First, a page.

The World

Climate Change Is Not a Reason to Give China a Pass on Human Rights

Those of us who live in Beijing’s shadow know there’s nothing “progressive” about turning a blind eye to its abuses.

TOPSHOT - This overhead photo shows the sun rising above the skyline of Shanghai on a polluted day on February 23, 2018. (Photo by Johannes EISELE / AFP) (Photo by JOHANNES EISELE/AFP via Getty Images)
TOPSHOT - This overhead photo shows the sun rising above the skyline of Shanghai on a polluted day on February 23, 2018. JOHANNES EISELE/Getty Images

In a widely-publicized July 8 letter, four dozen American advocacy groups—including the Sunrise Movement and the Union of Concerned Scientists—demanded that President Joe Biden and Congressional Democrats reverse their “antagonistic posture” in favor of a more cooperative relationship with Beijing to “combat the climate crisis.” The signatories also attempted to frame the current administration’s China approach as a surrender to pressure on the right that’s counterproductive to global governance as well as responsible for xenophobia against individuals of East and Southeast Asian descent, and therefore “doing nothing to actually support the wellbeing of everyday people in either China or the United States.”

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Alas, they seem oblivious to realities on the ground for those of us who live in the shadow of Chinese Communist Party hegemony. It’s not “progressive” to ignore a regime that opposes multiculturalism, weakens  trade unions, regulates women’s choices through centralized population control, persecutes the LGBTQ+ community, militarizes international waters, and incarcerates ethnic minorities in concentration camps. Without shared values, solidarity is impossible.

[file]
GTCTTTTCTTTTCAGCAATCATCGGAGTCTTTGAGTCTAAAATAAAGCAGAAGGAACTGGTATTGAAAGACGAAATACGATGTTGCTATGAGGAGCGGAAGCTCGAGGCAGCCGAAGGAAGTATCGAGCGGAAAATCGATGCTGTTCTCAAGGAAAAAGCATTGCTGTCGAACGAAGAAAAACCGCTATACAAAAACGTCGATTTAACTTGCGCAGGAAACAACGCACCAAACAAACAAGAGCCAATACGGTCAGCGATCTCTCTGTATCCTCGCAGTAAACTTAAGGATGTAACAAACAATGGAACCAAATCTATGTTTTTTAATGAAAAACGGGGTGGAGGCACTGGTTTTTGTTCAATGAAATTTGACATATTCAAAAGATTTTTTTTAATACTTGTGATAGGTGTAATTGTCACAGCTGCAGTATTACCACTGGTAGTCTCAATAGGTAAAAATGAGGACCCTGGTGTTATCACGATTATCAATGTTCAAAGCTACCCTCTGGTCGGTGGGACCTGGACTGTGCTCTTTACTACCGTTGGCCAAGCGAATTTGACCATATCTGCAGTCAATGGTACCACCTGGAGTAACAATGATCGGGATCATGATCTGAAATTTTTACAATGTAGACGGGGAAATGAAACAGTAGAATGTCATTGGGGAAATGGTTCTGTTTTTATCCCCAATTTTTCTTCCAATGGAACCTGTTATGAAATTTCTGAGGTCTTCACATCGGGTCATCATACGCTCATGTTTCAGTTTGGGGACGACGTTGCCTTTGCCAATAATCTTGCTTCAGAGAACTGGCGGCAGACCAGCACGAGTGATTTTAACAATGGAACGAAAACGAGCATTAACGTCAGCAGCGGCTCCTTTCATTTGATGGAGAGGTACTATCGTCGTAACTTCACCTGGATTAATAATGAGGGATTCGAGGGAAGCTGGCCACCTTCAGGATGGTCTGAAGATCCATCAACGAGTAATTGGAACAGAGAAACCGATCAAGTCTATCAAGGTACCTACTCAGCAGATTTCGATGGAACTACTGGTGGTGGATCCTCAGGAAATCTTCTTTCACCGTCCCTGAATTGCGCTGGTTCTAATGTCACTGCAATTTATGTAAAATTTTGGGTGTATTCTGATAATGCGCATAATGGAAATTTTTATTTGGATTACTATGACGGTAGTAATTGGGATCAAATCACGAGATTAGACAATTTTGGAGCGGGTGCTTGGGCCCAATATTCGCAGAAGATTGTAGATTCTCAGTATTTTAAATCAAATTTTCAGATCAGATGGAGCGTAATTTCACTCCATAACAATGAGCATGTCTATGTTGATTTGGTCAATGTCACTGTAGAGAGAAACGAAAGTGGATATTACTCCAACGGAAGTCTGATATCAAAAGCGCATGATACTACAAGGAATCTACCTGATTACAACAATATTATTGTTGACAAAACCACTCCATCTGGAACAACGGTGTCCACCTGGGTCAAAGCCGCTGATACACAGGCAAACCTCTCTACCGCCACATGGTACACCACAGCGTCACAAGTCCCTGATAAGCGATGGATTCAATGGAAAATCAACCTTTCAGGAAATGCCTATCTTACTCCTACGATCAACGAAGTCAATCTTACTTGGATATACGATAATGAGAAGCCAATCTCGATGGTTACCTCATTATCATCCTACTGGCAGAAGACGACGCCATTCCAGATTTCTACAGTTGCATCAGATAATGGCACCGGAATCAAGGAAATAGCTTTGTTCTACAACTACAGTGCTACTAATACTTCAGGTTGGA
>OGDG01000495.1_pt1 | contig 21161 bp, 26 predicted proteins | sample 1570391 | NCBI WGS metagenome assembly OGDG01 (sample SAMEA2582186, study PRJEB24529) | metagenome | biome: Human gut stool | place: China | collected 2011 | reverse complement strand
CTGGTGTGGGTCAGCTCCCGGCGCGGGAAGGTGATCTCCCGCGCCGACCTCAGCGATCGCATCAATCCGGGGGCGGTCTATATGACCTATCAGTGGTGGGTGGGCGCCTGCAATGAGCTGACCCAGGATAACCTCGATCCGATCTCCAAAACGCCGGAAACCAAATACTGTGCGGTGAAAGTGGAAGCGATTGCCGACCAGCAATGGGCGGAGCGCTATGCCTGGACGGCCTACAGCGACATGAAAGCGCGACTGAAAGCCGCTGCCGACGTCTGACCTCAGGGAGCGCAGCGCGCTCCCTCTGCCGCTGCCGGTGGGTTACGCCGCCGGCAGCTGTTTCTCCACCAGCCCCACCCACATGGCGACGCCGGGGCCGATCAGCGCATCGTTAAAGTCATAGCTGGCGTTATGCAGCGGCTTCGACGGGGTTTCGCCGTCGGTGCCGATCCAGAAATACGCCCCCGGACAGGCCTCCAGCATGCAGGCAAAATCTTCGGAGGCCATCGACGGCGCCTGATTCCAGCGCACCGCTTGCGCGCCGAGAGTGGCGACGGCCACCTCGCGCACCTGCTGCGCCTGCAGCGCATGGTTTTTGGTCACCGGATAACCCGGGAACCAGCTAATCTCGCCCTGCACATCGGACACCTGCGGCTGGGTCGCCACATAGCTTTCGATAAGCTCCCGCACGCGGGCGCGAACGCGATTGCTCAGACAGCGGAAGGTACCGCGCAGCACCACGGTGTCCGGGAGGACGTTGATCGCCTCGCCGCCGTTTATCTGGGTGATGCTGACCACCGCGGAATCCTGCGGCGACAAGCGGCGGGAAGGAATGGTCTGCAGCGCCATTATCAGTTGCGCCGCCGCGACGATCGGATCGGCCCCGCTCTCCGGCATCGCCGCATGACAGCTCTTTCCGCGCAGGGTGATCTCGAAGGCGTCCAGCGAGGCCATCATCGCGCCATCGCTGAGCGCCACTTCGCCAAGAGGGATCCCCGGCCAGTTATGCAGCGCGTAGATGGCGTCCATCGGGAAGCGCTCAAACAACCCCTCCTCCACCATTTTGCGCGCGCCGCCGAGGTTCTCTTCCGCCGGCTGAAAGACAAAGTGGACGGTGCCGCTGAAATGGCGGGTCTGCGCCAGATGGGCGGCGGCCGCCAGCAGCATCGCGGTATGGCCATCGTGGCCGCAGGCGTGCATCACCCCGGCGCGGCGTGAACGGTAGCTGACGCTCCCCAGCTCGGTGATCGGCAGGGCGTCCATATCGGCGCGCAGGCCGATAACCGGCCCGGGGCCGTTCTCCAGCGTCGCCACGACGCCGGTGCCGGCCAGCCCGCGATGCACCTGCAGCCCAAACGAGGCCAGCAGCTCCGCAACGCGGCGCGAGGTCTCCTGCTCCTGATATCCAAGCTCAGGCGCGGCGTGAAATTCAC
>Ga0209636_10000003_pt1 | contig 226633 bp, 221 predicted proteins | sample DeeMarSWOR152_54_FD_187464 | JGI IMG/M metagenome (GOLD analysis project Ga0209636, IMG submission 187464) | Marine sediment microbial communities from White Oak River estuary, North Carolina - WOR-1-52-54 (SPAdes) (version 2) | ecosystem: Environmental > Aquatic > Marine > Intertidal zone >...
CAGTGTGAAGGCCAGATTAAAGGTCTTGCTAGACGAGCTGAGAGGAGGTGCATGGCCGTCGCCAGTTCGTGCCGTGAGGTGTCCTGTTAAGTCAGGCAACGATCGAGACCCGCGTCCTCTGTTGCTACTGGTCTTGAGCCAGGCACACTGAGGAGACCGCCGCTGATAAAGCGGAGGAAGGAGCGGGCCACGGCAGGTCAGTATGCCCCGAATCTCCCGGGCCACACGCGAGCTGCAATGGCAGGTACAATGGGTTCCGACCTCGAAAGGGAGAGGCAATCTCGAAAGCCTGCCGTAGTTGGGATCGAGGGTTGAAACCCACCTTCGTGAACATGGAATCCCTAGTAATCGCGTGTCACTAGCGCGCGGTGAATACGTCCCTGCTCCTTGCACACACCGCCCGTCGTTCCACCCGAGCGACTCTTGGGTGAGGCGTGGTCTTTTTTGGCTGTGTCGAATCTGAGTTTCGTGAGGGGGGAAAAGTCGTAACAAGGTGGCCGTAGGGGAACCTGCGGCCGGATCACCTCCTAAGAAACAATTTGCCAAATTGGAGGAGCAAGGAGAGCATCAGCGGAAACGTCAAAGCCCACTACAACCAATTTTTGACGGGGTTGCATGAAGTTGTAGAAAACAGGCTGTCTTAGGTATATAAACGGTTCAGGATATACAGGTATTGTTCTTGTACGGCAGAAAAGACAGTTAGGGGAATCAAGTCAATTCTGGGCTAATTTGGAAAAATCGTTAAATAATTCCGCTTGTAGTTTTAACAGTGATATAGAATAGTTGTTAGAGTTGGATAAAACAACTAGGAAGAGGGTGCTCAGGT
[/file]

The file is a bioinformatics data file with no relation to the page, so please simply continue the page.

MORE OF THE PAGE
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Make no mistake: climate change is indeed an urgent, existential danger. Amid the record-breaking heatwave sweeping across the Pacific Northwest and floods that pummeled cities on the East Coast, China, too, is hit with extreme weather patterns, even as the government is more than happy to downplay that. A proposed “shift from competition to cooperation” at the state level would convey legitimacy and moral equivalence for Beijing. While the letter was correct to note that “climate change has no nationalistic solutions,” doesn’t appeasement of geopolitical expansion and well-documented atrocities precisely privilege the interests of nations over peoples?

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Recent White House occupants, from Richard Nixon to Barack Obama, all embraced China’s rise, often at the expense of genuine human-rights concerns there. The abandonment of Maoism in the late 1970s produced only materialism and inequality, not (as many pundits predicted) any other form of liberalization.  Serious champions of climate justice, rather than misdirect their anger at the long-overdue bipartisan unity against Chinese crimes against humanity, should offer realistic means for Beijing to change its atrocious behavior first.